Dario Argento's classics, though popular in their time, have only become even more so in times since - stylistic curiosities in a panoply of ways, their idiosyncratic significance deepens as each year passes, bringing with them the same attempts to do the same things within the horror genre. That filmmakers have largely steered clear of aping Argento, save the occasional nod to his influence, has surely been wise on their part; that Luca Guadagnino and David Kajganich approach an Argento remake similarly is wise on theirs too. What results in their modern-day Suspiria (set, however, in 1977, when Argento's contemporary-set film was released) may not be quite the same curio with quite the same idiosyncratic imprint, and may thus never mature within the broad cinematic lexicon as his Suspiria has, but it's superb horror filmmaking with bracing immediacy and artistic flair regardless.
In fact, though Guadagnino never attempts anything as daring as Argento did over 40 years ago, his restraint is only restraint at all in direct comparison, and actually engenders a finer work overall. Guadaganino has only ever been an artist concerned with style and emotion, not with insisting upon his films resonating beyond their runtime - a quality that has, ironically, guaranteed their capacity to do just that, at best. Suspiria's emotional quotient is fairly low, enough to qualify it as an oversight and one of the film's few though notable distinct flaws, but its style is ostentatious and glorious. Such profound ugliness, such a sense of coldness searing through every frame, such magnificent technical design, and such glee that Guadagnino takes in rendering this all into a single, singular statement on nothing more than what he can achieve with material that many once considered untouchable. It's slow and sensual where Argento's original was fleet and jagged, beige and taupe compared to that original's blood reds and neons, thematically adventurous where it was content to get on with its gory deeds and be done with it (and, in this regard, perhaps fared better). In fact, this may be one of the year's most adventurous titles - it's unabashedly uncommercial, and disturbing in ways likely to turn many viewers off entirely, yet also to bore those whose fealty to Argento may make warming to such a chilly, unpleasant movie an impossible task.
You can feel that cold radiate from Aleksey German's Dovlatov too. German's second feature since the death of his father feels distinctly informed by his passing, now well over five years ago - the celebrated author Sergei Dovlatov was of German Sr.'s generation, and was similarly underappreciated in his lifetime. One imagines German Jr. growing up under Soviet rule with an artist father, albeit some years later than Dovlatov's daughter, shown here in the narrative's six-day snapshot of a nation undergoing regressive reforms, freedom represented by nothing beyond the expressions of this nation's artists. Those expressions are being actively curtailed at every level, the pressures of oppression grinding the USSR's more liberally-inclined citizens into either dense wells of emotion or hollow shells, ready either to crack or to yield.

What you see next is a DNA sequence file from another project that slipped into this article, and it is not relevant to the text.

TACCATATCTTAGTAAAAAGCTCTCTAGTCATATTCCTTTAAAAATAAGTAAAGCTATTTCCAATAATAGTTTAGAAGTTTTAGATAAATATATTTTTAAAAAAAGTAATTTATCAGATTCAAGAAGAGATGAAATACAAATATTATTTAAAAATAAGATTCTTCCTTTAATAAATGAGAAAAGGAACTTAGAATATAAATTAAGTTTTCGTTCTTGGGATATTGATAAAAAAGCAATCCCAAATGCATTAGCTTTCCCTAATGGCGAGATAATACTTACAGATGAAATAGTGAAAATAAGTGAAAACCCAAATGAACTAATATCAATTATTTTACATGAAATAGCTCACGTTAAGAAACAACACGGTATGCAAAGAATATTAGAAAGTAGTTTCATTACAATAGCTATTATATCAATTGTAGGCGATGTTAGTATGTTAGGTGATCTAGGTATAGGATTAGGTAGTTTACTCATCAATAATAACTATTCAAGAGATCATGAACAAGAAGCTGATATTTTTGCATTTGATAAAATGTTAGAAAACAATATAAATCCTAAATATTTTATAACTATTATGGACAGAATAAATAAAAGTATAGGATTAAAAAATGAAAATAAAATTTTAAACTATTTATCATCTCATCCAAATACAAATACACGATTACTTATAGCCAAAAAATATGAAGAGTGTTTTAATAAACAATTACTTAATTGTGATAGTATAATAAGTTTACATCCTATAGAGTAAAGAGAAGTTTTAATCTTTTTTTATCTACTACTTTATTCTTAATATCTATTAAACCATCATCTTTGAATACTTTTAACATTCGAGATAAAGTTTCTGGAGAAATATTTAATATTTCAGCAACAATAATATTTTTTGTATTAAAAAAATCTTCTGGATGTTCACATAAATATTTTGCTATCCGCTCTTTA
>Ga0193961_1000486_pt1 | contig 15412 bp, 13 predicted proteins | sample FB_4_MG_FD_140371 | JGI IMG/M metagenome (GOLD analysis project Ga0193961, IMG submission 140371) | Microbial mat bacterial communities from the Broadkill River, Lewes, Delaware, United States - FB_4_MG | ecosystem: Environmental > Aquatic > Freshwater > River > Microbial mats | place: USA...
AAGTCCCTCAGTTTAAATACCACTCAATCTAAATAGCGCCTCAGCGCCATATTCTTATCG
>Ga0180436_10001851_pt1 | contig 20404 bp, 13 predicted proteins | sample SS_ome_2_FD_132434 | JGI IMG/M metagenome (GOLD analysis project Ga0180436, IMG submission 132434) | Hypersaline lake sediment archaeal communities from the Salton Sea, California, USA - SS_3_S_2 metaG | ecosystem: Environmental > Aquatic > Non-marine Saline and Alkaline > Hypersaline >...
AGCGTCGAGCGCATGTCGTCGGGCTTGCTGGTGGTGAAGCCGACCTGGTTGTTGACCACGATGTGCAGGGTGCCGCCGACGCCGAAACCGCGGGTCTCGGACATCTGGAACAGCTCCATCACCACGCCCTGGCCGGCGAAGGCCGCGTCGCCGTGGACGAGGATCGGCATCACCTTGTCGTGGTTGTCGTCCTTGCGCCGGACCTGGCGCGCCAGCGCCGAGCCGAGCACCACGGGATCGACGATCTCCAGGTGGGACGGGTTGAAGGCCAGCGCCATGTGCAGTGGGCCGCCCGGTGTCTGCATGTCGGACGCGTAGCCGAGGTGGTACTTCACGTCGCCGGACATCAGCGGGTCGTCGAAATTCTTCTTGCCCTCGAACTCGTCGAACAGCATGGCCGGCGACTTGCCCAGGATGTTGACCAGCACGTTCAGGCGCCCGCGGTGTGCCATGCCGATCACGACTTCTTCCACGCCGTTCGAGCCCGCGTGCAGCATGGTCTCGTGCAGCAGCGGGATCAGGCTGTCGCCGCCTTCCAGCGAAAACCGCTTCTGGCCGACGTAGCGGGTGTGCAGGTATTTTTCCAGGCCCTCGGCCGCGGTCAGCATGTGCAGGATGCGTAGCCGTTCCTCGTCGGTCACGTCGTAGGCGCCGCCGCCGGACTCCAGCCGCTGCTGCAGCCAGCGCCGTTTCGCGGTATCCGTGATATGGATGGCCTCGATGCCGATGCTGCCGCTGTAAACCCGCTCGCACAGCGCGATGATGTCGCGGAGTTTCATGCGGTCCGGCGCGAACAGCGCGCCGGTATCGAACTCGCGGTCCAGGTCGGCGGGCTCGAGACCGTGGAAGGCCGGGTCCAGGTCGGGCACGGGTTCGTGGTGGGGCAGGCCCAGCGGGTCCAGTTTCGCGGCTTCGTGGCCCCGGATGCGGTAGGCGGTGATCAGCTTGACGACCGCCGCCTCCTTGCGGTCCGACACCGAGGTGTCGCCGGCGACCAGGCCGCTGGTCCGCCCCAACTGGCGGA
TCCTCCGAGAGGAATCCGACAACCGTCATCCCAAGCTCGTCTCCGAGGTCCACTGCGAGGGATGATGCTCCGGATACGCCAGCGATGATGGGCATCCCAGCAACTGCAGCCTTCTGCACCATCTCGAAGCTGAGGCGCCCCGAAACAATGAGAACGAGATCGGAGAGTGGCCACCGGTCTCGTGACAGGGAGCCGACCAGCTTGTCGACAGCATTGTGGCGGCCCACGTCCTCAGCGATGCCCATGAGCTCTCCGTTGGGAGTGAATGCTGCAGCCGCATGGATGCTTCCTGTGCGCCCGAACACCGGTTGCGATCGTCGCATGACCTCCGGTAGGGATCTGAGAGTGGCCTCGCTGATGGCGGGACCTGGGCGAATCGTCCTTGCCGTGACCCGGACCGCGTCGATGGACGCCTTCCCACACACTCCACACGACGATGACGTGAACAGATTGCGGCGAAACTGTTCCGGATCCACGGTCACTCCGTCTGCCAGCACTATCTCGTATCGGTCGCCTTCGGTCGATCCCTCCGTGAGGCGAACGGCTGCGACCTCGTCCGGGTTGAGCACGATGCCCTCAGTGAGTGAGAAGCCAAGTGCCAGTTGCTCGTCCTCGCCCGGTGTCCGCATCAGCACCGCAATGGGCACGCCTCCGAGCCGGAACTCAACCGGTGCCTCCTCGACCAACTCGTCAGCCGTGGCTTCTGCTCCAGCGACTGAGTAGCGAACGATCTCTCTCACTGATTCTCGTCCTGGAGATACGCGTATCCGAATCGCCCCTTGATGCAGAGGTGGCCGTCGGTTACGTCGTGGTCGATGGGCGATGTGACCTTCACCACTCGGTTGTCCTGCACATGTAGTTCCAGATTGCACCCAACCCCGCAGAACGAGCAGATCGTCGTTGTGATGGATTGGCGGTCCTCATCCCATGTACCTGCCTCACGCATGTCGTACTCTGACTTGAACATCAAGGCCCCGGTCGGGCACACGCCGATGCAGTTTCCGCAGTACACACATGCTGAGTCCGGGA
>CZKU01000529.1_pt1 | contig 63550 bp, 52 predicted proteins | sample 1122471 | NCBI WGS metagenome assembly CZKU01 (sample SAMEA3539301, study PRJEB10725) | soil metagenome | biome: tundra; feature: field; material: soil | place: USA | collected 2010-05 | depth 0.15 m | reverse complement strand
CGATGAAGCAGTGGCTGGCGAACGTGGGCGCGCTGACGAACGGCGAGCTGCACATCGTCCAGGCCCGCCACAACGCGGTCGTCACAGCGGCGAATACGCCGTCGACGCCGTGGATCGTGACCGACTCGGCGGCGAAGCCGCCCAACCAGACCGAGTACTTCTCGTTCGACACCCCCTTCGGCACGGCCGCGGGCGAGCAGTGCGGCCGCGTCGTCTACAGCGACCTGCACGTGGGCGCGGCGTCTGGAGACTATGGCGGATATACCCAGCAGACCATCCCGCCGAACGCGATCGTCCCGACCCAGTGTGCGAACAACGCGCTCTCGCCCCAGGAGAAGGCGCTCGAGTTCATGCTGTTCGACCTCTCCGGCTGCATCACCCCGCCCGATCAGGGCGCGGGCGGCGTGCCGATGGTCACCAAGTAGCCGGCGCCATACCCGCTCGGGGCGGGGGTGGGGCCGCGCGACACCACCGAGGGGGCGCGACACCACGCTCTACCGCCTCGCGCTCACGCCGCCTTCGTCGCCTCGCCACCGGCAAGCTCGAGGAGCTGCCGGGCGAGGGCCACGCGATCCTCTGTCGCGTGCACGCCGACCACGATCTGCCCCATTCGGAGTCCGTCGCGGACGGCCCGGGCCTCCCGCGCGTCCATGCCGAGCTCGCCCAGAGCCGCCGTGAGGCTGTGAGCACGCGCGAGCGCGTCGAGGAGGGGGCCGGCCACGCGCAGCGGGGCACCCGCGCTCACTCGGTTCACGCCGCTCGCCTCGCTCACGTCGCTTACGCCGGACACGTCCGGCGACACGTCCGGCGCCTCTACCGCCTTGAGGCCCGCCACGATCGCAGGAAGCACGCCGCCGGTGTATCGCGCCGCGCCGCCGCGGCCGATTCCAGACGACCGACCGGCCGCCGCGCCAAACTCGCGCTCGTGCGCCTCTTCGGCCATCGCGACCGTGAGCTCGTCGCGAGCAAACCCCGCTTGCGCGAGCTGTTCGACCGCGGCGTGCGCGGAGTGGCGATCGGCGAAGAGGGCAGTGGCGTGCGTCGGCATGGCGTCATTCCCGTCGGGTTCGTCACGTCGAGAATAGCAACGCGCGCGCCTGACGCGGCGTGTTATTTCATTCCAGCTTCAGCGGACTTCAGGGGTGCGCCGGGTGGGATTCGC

Jr. has inherited Sr.'s directorial techniques wholesale, though with a ponderousness that balances the humour (still wholly present), though has little bearing on the cumulative artistic effect. Scenes are long and languid, captured in long takes with lazy edits, crossing into and out of conversations in which voice upon voice is heard yet communication is rarely observed. Occasional metaphorical devices lumber in, reminders of our status as figures from the present looking back upon a past which only now can we interpret in full. This is an exquisitely-realised past - cinematographer Lukasz Zal does subtly genius work, and production / costume designer Elena Okopnaya confirms herself yet again as one of international cinema's foremost stylists. The breadth of their vision serves as splendid contrast to the intimacy of German's purview and the interiority of Milan Maric's central performance, also accenting the cultural context in which Dovlatov's slight, meandering plot situates itself. It's all pretty po-faced, even when encountering comedy, but isn't this how any of us would approach such circumstances ourselves? That may repel some viewers, becoming increasingly tired by a movie that seems, at times, to repel conventions of accessible cinema almost altogether, but this is masterly cinema all the same.
Suspiria and Dovlatov both screen at the London Film Festival, running until the 21st of October.